Eight actors hang out on stage, warming up in their gym gear, chatting to the audience a little, as if waiting for a rehearsal to begin. The show has quietly started as we walk in, but gets going when one of the performers’ names is picked out of a hat by a member of the audience and they become the focus of the action. What follows is a series of vignettes; snapshots of a life lived so far, tales of love and loss, interspersed with lots of physical challenges and silliness.
Our protagonist for the evening is Stevie (Steven Webb), who brings the audience into the action enough to make you feel involved, but not so much that you’re terrified you’ll be picked on for a bit of participation! His energetic, physical commitment to the performance is staggering and I found myself trying to catch my breath, after watching him writhe around the stage with gusto for an hour and a bit.
The cast are clearly having fun, and you can’t help warming to them and their antics, about which I will say as little as possible. For all its big energy, there are also several smaller, beautifully observed moments, which add depth and poignancy and raise the show to another level. Though admittedly there is something profoundly enjoyable about watching two people wrestle in a bid to remove each other’s shoes.
Inevitably, with an ensemble piece like this, you don’t get to see as much of some of the performers as you do others, and my guess is this varies depending on who is pulled out of the hat each night. It seemed a shame that not everyone was equally involved and I would have liked to see a few more scenes with the whole cast taking part. One stand out performance was that of Hammad Animashaun, whose deadpan comic delivery was perfectly judged.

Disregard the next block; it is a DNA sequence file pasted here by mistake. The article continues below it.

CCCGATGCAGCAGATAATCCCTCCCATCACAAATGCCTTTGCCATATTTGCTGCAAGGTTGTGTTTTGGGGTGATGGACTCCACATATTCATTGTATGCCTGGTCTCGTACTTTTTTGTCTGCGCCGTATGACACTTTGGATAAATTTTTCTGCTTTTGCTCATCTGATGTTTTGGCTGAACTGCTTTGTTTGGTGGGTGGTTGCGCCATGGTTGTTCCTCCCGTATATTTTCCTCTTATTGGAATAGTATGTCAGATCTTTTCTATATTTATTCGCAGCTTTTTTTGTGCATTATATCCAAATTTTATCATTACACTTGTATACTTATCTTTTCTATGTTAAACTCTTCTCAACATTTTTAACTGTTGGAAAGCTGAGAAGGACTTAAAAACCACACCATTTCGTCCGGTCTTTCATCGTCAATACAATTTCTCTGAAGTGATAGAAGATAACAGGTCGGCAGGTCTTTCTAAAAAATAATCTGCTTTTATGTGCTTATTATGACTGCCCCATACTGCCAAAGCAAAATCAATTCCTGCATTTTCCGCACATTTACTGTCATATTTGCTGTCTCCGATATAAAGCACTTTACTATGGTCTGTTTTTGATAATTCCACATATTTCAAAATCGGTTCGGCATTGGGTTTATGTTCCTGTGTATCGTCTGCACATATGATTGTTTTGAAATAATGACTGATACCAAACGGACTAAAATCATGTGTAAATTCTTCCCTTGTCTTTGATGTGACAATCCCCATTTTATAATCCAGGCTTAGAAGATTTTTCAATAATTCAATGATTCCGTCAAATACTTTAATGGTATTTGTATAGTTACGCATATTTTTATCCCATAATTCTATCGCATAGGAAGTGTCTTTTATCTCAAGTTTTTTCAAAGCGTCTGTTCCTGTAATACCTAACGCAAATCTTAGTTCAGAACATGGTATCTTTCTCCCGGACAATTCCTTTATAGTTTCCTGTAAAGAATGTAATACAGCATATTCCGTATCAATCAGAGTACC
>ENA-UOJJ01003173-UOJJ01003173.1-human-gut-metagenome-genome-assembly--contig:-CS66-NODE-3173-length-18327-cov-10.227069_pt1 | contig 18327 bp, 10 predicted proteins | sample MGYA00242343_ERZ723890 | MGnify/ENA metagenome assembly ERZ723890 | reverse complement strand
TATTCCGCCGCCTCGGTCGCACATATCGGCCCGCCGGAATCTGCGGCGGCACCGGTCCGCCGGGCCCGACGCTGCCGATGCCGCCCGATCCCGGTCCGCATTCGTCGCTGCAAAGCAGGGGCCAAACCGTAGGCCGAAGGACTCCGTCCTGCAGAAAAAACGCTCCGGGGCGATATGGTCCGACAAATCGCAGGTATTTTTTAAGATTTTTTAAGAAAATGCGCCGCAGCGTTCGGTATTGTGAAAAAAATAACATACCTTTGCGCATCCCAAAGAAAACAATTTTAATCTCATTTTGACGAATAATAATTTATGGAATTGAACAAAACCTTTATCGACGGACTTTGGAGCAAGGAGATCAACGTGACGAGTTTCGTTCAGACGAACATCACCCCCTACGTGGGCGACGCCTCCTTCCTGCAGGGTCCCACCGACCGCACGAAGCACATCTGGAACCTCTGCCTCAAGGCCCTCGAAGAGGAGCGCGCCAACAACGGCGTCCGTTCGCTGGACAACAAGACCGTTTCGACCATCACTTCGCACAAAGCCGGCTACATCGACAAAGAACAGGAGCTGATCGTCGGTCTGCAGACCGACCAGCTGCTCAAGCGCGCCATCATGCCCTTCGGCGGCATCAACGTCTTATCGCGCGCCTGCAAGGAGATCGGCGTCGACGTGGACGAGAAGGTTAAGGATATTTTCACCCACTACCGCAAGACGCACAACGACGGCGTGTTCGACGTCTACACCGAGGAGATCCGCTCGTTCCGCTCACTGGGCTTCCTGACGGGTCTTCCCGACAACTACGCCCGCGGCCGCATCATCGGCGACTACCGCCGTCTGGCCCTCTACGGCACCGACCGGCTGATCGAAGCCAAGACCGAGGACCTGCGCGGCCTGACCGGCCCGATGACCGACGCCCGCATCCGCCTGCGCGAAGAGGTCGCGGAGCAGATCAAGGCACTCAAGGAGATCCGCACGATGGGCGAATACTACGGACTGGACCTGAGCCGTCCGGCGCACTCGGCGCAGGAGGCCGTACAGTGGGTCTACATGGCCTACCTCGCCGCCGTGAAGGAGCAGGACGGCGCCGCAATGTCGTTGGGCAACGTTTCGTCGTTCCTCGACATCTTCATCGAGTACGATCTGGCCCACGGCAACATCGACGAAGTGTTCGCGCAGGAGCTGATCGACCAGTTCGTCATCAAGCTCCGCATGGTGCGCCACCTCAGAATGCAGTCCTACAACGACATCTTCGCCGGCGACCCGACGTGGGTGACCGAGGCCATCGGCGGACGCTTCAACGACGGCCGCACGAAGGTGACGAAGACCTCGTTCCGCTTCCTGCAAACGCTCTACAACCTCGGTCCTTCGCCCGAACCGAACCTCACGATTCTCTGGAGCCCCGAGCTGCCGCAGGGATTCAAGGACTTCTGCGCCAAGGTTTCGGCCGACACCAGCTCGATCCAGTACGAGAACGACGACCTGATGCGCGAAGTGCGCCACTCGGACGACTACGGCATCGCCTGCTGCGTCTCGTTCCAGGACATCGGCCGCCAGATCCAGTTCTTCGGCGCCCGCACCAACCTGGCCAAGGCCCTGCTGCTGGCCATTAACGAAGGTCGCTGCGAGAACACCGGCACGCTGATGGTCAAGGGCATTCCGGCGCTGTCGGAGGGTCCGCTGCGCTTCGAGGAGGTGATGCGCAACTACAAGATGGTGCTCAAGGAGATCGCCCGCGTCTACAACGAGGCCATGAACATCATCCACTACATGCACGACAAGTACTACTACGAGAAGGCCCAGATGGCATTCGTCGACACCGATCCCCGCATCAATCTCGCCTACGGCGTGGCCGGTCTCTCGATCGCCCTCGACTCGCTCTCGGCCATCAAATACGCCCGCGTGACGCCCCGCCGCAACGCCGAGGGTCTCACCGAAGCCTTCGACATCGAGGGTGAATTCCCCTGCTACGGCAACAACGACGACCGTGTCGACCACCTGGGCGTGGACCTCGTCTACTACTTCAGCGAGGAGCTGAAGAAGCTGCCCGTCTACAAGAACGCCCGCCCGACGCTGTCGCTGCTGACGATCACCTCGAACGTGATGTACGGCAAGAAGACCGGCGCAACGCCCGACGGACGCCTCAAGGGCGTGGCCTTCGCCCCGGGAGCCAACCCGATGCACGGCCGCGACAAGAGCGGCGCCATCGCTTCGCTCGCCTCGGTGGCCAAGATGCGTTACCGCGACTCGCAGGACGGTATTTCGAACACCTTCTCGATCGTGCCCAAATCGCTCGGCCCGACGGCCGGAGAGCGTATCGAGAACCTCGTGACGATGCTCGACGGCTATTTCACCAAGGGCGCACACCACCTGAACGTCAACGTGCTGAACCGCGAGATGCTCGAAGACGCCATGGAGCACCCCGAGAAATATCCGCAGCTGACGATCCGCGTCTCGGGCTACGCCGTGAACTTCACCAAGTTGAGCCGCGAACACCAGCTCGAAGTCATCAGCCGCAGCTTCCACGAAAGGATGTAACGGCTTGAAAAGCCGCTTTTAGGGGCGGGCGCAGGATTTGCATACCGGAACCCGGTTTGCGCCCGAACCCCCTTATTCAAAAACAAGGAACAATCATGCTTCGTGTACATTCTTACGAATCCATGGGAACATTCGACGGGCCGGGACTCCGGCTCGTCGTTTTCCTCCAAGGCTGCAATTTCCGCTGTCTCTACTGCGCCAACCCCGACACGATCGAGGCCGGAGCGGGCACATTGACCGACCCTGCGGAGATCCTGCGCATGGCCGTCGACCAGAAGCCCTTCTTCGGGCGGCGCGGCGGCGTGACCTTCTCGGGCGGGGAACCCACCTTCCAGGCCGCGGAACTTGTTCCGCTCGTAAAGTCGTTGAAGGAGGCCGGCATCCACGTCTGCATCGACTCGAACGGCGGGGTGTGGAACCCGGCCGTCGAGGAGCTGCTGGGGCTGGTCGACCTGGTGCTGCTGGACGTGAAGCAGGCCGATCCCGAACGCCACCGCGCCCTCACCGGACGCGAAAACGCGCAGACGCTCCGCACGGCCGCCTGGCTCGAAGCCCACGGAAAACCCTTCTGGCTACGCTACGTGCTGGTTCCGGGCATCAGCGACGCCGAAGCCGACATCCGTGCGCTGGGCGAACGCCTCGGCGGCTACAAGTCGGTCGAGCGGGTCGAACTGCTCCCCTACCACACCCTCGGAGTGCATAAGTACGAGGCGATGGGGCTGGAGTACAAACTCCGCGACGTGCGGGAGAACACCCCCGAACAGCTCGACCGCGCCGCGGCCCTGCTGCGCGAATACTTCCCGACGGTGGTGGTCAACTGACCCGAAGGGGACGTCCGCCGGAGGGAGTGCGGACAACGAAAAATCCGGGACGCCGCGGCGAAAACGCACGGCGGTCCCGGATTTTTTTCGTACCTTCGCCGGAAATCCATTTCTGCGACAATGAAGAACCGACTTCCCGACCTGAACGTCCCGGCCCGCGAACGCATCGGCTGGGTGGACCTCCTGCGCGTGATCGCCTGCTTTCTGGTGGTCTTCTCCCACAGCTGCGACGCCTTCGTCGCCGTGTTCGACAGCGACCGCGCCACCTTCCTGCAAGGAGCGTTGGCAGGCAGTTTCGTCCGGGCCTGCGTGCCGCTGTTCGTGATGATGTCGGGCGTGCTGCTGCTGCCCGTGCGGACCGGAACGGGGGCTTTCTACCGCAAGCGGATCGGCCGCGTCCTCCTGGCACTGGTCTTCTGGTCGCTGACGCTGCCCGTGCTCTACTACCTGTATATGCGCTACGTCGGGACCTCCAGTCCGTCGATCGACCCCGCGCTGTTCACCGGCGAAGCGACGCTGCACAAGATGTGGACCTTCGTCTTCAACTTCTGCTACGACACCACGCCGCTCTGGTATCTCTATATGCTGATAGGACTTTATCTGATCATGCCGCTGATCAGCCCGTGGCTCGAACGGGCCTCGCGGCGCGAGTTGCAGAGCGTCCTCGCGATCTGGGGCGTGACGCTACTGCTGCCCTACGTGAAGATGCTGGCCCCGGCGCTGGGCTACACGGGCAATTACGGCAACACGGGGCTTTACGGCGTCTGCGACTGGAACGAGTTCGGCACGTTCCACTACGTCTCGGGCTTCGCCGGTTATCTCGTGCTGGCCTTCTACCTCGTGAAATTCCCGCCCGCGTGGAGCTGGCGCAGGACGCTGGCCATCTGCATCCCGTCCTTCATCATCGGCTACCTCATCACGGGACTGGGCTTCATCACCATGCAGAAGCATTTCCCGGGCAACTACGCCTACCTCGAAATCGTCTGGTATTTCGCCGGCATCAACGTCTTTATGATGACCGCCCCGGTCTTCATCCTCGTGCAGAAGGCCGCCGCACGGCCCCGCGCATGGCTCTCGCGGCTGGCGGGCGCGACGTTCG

For the most part the bare-chested honesty of the piece works but it’s not without its flaws. A couple of times the action feels self-consciously ‘edgy’ and wanders into cliché territory. One scene using very well known Shakespearian dialogue is, in my opinion, a misstep, and breaks the pacy, frenetic feel of the show.
With its stripped back set and simplistic lighting, the show often feels like a well polished student production, which some might see as a negative, but actually it’s the raw youthful energy of the performers, with their well-developed improvisational skills, that keeps the show fresh and engaging. It’s the sort of show that could work in all sorts of spaces, and at times I wanted them to burst forth from the proscenium arch and take over the whole auditorium. I felt they wanted that, too.
This young theatre company is definitely one to watch. This is exactly the sort of show that is perfect for the Edinburgh Fringe, where it ran to critical acclaim. I hope it can find the right audience in NW6, one that will embrace the non-narrative structure, admire the honesty and openness of the performances, go along for the energetic ride and be ready to laugh. A lot.